Out of the 151 people handed over to the Border Security Force at the Wagah border, 150 were fishermen and one was a prisoner in Karachi jail who inadvertently crossed into Pakistan from the Sindh border. (JPN/Agencies)
They were brought to the Wagah border from Karachi by buses.
"After going through their papers they have been handed over to the Indian authorities," a Rangers official said.
Talking to reporters, fisherman Dapu Teja said he learnt bead work in jail. "I get Rs 60 per every piece I make and I know how to make bracelets, anklets, necklaces and key chains with beads," he said.
Teja was on board a ship which allegedly crossed over into the Pakistani territory seven months ago.
He said there were seven people on the boat but only four were arrested by the Pakistan coastguards.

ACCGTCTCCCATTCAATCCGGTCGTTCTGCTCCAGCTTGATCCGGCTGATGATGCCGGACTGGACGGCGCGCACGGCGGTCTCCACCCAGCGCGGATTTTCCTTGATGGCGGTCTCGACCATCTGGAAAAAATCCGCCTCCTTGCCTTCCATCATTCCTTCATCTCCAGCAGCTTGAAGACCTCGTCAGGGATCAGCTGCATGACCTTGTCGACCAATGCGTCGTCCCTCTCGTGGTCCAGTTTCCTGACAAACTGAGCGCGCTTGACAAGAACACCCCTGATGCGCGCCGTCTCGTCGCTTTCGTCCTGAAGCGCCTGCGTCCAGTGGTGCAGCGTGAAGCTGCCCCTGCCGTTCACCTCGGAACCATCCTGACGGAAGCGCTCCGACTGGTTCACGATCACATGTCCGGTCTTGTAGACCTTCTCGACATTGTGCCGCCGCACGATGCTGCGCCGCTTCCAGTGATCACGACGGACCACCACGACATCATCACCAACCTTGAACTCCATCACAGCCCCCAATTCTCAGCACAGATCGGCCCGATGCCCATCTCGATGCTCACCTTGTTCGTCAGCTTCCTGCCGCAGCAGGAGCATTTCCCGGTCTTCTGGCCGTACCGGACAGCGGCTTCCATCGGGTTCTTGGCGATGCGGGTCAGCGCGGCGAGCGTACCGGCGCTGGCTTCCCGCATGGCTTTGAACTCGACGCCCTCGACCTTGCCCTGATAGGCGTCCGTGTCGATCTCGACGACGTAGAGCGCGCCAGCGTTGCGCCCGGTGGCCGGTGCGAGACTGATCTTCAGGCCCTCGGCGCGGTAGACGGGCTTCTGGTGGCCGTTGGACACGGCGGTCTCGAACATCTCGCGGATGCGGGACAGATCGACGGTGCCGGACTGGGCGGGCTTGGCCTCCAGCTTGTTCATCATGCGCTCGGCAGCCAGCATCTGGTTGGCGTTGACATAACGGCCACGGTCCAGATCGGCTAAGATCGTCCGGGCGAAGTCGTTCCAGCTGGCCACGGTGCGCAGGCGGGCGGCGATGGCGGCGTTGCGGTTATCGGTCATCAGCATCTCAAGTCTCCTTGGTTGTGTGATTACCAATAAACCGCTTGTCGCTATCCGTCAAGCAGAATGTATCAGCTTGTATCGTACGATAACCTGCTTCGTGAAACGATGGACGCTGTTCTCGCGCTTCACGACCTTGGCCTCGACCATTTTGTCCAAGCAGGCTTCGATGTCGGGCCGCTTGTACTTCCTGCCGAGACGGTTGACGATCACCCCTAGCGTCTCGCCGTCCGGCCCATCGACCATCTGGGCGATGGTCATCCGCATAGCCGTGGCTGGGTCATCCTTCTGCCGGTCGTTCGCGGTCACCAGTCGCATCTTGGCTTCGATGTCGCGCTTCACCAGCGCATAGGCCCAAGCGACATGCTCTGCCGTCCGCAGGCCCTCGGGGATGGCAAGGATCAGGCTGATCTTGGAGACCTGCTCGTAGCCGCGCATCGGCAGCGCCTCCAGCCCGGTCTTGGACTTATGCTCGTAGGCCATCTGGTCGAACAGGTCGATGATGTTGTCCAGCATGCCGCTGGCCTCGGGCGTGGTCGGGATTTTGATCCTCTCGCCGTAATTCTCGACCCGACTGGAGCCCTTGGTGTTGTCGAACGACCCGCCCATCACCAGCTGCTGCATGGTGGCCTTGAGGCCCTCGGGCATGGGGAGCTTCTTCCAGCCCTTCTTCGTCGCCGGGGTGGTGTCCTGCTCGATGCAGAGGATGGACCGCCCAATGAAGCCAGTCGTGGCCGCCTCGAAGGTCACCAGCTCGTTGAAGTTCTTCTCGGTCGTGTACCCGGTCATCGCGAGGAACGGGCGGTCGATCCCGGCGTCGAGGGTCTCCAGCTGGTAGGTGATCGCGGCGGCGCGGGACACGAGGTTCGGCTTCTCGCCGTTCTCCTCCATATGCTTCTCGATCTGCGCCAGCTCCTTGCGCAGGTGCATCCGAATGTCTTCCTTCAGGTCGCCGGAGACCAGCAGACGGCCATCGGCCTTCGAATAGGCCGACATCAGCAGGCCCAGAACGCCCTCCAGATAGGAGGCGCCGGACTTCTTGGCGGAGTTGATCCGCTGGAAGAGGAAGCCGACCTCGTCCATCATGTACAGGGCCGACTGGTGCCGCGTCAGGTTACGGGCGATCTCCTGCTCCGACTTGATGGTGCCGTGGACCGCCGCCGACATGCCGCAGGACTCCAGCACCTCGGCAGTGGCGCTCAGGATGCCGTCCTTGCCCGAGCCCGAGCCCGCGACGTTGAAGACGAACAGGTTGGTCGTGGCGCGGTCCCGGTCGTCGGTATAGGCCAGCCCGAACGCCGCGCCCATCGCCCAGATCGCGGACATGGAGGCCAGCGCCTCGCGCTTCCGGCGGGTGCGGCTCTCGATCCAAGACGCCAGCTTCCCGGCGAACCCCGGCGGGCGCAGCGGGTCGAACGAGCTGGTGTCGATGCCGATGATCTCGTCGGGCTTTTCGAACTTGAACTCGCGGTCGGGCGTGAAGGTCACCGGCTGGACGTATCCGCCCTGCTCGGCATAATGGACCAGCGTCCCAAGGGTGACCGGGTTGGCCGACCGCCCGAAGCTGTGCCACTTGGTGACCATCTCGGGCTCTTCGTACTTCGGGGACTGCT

"They let the three older fishermen go back as they will have been a burden here due to their age," he said.
Another fisherman named Nanji Soma said, "I am an illiterate man, good enough to catch fish only but my son will not be one. He is 10 years old now and goes to school. In my absence the fishermen community back home contributed for my poor family to keep sending him to school."
"Now I will go back and work again and also pay back my friends. I may get caught again as there are not clear boundaries marked in the sea to keep us from drifting into your country but it will not happen to my son," he said.
Kamal Shah of the Pakistan Fisherfolk Forum has appealed to the Indian government to release the Pakistani fishermen locked up in Indian jails.
Pakistan Prime Minister had on Sunday ordered the release of the 151 Indian prisoners and 57 boats. Sharif is currently in India to attend the swearing-in ceremony of Narendra Modi as 15th Prime Minister.
Out of the 151 people handed over to the Border Security Force at the Wagah border, 150 were fishermen and one was a prisoner in Karachi jail who inadvertently crossed into Pakistan from the Sindh border.